The Cat B15Q takes a beating without being bulky, but a poor display and limited hardware sours the experience.
Caterpillar: the name invokes images of bugs, but also gigantic yellow construction vehicles, belching smoke and hurling mounds of earth. And apparently, smartphones: the $349 (£249.99) Cat B15Q is the company's latest effort, a rugged device that wants to prove that surviving the elements needn't involve garish cases or massive rubber bumpers. I reviewed the dual-SIM model, which is available from Home Depot for $359.
I've dropped it, I've drowned it and I've called a few friends: it's still kicking, and still looking good. But a well-rounded smartphone experience needs to deliver in many respects, and the B15Q, while a strong contender, comes with quite a few caveats.
Rugged phones are pitched as devices that can withstand tumbles down hills, sitting out in sheeting rain and days spent toiling in dusty workshops. The reality is less romantic. Consider the Kyocera Torque : it's a run-of-the-mill Android phone that's swaddled in rubber, because you're a klutz.
The Cat B15Q is different. This a phone sold in places like Home Depot and presumably built for Caterpillar's clientele, grizzled professionals who'll tuck the device into their jumpsuits before donning a helmet to do something brave or dangerous or both. It's small, just shy of 3 inches wide with a 4-inch display. It's also just over half an inch thick -- not exactly svelte, but far more pocketable than your average ruggedized brick. And it weighs just under 6 ounces: again, relatively tiny compared to its peers. Caterpillar has released a few of its phones in Europe, including the Cat B100 , and the Cat S50 , both which carry on this rugged them.
A silver-anodized aluminum shell is a big part of the puzzle, lending strength without going overboard on weight. The rubber bumpers on the top and bottom of the phone help soften the edges so that it feels nice in hand, and add a bit of extra protection should you drop the device on its corners. And then there's the CAT logo up top, which evokes thoughts of big yellow machines tearing through giant mounds of dirt. The phone has a kind of industrial quality that just feels cool -- those screws on the side help.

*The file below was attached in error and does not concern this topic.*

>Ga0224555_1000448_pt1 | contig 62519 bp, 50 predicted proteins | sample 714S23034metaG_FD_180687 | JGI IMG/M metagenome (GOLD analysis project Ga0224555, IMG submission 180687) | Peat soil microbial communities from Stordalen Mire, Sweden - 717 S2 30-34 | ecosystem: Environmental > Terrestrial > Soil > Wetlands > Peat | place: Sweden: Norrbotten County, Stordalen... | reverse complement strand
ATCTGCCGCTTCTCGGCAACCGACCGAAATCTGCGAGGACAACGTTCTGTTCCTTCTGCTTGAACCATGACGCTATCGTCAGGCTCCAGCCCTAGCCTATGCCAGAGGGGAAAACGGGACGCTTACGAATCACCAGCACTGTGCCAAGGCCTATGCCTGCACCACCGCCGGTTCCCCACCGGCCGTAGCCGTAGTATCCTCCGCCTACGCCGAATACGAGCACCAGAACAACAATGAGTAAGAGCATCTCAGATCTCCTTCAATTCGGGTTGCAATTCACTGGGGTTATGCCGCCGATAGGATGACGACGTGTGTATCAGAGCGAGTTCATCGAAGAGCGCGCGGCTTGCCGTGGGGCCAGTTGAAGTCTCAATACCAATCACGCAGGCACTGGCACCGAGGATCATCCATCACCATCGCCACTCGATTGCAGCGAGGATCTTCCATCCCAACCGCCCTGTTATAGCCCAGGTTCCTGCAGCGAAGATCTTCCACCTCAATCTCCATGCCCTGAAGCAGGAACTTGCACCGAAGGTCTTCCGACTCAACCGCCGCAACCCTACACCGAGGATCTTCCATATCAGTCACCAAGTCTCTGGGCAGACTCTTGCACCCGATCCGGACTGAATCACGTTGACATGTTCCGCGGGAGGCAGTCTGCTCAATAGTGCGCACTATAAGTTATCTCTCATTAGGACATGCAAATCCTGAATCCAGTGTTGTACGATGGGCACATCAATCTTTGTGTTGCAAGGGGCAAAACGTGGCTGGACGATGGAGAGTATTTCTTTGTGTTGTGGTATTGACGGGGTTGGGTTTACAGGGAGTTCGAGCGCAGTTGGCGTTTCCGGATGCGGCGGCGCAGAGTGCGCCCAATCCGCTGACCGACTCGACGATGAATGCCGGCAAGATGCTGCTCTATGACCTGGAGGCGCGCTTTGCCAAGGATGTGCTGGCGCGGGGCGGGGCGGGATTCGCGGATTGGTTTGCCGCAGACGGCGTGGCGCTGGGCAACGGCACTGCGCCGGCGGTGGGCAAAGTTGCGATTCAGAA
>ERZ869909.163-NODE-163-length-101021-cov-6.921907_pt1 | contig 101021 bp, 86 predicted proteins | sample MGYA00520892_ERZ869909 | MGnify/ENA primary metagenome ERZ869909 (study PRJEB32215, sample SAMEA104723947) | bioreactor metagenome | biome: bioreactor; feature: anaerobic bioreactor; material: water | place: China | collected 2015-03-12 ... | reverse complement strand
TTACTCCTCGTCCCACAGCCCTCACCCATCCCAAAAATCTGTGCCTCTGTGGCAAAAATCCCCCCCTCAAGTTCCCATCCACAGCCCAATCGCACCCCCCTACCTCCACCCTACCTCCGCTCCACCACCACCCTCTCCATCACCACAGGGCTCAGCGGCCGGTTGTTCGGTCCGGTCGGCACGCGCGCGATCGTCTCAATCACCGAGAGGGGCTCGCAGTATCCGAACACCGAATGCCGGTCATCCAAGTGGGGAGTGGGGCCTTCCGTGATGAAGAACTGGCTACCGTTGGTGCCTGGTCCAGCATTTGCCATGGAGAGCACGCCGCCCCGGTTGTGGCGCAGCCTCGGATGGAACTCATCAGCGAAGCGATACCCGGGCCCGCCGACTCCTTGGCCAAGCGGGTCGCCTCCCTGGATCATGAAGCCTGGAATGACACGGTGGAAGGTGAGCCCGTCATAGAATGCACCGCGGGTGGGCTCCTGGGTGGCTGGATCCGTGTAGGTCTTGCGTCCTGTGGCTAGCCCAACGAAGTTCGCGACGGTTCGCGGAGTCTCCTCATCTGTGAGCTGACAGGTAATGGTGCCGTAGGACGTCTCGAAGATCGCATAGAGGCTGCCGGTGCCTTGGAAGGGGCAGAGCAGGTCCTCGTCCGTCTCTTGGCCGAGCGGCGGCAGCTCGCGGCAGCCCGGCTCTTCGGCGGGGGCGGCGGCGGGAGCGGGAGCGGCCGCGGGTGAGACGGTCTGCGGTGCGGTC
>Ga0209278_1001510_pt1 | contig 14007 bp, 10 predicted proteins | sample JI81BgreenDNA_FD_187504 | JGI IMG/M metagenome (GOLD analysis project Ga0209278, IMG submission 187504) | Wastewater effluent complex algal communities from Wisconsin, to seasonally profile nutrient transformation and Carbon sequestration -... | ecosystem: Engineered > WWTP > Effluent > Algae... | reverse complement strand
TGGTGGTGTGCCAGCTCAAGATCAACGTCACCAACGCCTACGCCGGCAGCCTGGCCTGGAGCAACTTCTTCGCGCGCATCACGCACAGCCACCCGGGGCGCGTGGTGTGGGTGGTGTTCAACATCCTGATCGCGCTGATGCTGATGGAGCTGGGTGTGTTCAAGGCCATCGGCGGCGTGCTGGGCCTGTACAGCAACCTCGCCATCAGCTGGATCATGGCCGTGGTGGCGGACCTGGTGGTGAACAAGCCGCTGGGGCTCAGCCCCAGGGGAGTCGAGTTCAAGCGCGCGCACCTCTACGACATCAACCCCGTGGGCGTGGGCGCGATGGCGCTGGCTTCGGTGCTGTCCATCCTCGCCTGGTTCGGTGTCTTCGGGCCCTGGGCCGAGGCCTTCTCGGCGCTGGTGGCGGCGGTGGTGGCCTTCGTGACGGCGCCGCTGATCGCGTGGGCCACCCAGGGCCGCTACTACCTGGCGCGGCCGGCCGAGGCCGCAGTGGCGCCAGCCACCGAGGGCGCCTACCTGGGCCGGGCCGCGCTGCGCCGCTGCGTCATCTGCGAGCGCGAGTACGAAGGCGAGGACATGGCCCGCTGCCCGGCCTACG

The Cat B15Q is IP67-certified, which means it's dustproof and waterproof for up to 30 minutes at a depth of one meter (a bit over 3 feet). Cat says the the phone, while not indestructible, will be able to withstand the force of a fall from a height of up to 6 feet on hard surfaces like concrete. It did just fine in my testing, and while there are some scrapes on the aluminum side plates, the Gorilla Glass 2 display has held up just fine. Cat also touts the phone's "wet-finger tracking," which means you can still use the display when your hands are wet, provided the phone's display isn't drenched. It works in the rain and in less realistic tests involving a garden hose -- you just need to make sure too much water doesn't collect on the screen. I can't imagine too many scenarios where I'm soaked but my phone's display isn't, but here we are.
A Micro-USB port is on the left, hidden behind a flap. The power button sits up top, alongside the headphone jack sits, which is also hidden behind a flap: when you remove a USB cable or a pair of headphones from their requisite port, a little dialog window pops up on the screen, reminding you to seal the phone back up -- a neat little reminder that may save a few phones. There's no such warning when removing the phone's backplate though, which I suspect will be a far bigger risk.
The right side of the phone hosts the volume controls and a dedicated camera button in Caterpillar's signature yellow. I love the inclusion of a dedicated camera button, which presumably could come in pretty handy on a busy work site or while you're off mountaineering or what have you. It's a shame that the camera isn't all that great -- more on that in a bit.
There's actually a bigger problem, in the disappointing display. The 800x480-pixel resolution is low, which could be forgivable if you aren't planning on showing off photos or watching HD videos. But when I think Caterpillar, I think great big outdoor construction sites, and the glossy display becomes fairly hard to see in direct sunlight. Hold the phone upright and the contrast degrades to the point where it's actually impossible to make out what's on the screen. I found myself constantly tilting the phone back to keep things clear, which feels like a minor nit to pick until you're trying to show someone an app or a picture and constantly need to adjust your grip.
The back of the phone hosts the 5-megapixel camera and a great big CAT logo. It looks and feels good, par for the course with this whole package. A locking switch holds the backplate in place; slide to unlock it (revealing that Caterpillar yellow), pry off the backplate, and you'll find the 2,000mAh battery, the microSD card slot and the dual SIM card slots. The backplate is fairly easy to lock back into place and snaps assuredly.